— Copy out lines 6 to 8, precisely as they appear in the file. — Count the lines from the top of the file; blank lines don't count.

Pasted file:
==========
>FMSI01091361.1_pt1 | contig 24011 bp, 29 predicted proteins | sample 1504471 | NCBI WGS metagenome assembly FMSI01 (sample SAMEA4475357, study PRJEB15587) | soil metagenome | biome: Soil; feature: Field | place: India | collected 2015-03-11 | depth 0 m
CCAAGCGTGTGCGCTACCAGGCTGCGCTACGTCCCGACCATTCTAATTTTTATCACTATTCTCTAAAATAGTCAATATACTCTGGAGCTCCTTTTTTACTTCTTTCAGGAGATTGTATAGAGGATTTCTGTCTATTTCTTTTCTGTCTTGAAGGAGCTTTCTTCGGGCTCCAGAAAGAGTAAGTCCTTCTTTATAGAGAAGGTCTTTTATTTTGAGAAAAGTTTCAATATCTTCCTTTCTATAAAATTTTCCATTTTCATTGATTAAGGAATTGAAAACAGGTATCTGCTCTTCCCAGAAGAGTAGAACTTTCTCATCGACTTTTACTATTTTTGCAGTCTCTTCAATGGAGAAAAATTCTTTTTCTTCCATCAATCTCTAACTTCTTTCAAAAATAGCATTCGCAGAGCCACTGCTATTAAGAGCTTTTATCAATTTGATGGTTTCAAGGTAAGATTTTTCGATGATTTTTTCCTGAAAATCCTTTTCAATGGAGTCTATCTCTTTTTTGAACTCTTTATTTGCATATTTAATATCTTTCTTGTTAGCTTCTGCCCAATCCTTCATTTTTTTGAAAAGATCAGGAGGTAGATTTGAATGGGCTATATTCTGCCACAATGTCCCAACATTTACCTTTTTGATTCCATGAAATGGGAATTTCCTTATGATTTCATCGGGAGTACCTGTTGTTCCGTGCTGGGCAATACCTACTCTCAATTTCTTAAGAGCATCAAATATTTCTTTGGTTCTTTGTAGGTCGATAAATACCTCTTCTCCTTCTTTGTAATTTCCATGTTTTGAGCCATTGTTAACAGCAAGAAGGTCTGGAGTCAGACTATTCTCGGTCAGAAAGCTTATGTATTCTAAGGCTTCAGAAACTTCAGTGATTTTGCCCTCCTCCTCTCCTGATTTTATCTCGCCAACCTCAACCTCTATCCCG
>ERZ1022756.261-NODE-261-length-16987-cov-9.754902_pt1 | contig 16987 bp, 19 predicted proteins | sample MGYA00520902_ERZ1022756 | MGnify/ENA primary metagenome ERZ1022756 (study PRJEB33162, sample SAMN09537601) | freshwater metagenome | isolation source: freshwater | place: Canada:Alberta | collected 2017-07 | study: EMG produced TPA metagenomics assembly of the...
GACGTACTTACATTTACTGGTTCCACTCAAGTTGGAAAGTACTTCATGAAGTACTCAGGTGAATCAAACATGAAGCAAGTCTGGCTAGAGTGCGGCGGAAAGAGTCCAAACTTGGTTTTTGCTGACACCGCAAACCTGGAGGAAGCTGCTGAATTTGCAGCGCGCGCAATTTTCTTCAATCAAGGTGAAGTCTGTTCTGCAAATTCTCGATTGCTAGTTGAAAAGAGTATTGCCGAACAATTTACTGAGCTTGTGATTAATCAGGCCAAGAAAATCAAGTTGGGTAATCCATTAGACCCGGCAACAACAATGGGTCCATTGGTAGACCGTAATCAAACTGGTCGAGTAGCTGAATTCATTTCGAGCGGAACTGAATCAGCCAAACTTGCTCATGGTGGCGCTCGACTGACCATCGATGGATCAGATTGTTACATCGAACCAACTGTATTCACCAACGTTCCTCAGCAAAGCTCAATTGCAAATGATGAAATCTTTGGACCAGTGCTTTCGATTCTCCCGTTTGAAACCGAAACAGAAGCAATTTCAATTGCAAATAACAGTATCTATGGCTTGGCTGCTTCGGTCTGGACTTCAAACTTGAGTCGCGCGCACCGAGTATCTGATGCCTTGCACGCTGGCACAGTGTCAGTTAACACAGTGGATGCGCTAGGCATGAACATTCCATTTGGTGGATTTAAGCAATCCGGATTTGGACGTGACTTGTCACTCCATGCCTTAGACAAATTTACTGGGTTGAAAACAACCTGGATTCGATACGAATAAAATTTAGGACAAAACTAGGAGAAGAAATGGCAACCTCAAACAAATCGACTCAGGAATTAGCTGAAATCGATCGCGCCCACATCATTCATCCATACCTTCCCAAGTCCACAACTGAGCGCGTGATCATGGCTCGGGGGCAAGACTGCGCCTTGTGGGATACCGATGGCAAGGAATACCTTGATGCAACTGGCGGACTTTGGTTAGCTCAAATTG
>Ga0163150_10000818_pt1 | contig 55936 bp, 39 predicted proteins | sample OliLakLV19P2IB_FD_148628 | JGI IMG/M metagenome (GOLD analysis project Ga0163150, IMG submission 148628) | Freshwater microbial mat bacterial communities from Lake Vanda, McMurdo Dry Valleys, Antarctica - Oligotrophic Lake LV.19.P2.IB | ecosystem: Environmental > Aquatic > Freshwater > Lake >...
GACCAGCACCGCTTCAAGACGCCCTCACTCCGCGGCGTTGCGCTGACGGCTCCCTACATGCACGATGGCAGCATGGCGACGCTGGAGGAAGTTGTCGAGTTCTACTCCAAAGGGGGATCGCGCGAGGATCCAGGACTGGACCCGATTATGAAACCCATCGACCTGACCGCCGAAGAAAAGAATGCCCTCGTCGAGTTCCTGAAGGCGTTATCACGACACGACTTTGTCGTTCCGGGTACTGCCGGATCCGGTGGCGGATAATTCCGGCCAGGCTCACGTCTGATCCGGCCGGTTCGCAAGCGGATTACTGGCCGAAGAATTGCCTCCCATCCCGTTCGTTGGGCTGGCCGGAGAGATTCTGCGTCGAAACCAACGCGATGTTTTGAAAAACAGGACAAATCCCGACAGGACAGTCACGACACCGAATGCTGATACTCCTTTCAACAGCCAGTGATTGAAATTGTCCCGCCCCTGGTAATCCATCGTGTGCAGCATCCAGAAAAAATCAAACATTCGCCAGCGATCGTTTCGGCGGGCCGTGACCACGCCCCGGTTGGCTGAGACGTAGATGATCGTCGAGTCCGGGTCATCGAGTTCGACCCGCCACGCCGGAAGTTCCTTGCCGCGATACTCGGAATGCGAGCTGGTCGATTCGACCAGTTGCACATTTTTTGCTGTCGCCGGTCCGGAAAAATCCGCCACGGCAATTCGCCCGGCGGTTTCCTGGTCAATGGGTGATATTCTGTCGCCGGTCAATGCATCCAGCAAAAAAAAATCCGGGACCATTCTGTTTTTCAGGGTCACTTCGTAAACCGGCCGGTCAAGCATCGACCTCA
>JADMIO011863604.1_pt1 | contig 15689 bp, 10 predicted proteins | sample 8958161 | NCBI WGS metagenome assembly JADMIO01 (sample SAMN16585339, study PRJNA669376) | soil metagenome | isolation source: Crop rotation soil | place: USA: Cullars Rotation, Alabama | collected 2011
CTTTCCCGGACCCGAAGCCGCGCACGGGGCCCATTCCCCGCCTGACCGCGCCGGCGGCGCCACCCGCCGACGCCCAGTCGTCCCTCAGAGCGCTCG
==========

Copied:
GACCAGCACCGCTTCAAGACGCCCTCACTCCGCGGCGTTGCGCTGACGGCTCCCTACATGCACGATGGCAGCATGGCGACGCTGGAGGAAGTTGTCGAGTTCTACTCCAAAGGGGGATCGCGCGAGGATCCAGGACTGGACCCGATTATGAAACCCATCGACCTGACCGCCGAAGAAAAGAATGCCCTCGTCGAGTTCCTGAAGGCGTTATCACGACACGACTTTGTCGTTCCGGGTACTGCCGGATCCGGTGGCGGATAATTCCGGCCAGGCTCACGTCTGATCCGGCCGGTTCGCAAGCGGATTACTGGCCGAAGAATTGCCTCCCATCCCGTTCGTTGGGCTGGCCGGAGAGATTCTGCGTCGAAACCAACGCGATGTTTTGAAAAACAGGACAAATCCCGACAGGACAGTCACGACACCGAATGCTGATACTCCTTTCAACAGCCAGTGATTGAAATTGTCCCGCCCCTGGTAATCCATCGTGTGCAGCATCCAGAAAAAATCAAACATTCGCCAGCGATCGTTTCGGCGGGCCGTGACCACGCCCCGGTTGGCTGAGACGTAGATGATCGTCGAGTCCGGGTCATCGAGTTCGACCCGCCACGCCGGAAGTTCCTTGCCGCGATACTCGGAATGCGAGCTGGTCGATTCGACCAGTTGCACATTTTTTGCTGTCGCCGGTCCGGAAAAATCCGCCACGGCAATTCGCCCGGCGGTTTCCTGGTCAATGGGTGATATTCTGTCGCCGGTCAATGCATCCAGCAAAAAAAAATCCGGGACCATTCTGTTTTTCAGGGTCACTTCGTAAACCGGCCGGTCAAGCATCGACCTCA
>JADMIO011863604.1_pt1 | contig 15689 bp, 10 predicted proteins | sample 8958161 | NCBI WGS metagenome assembly JADMIO01 (sample SAMN16585339, study PRJNA669376) | soil metagenome | isolation source: Crop rotation soil | place: USA: Cullars Rotation, Alabama | collected 2011
CTTTCCCGGACCCGAAGCCGCGCACGGGGCCCATTCCCCGCCTGACCGCGCCGGCGGCGCCACCCGCCGACGCCCAGTCGTCCCTCAGAGCGCTCG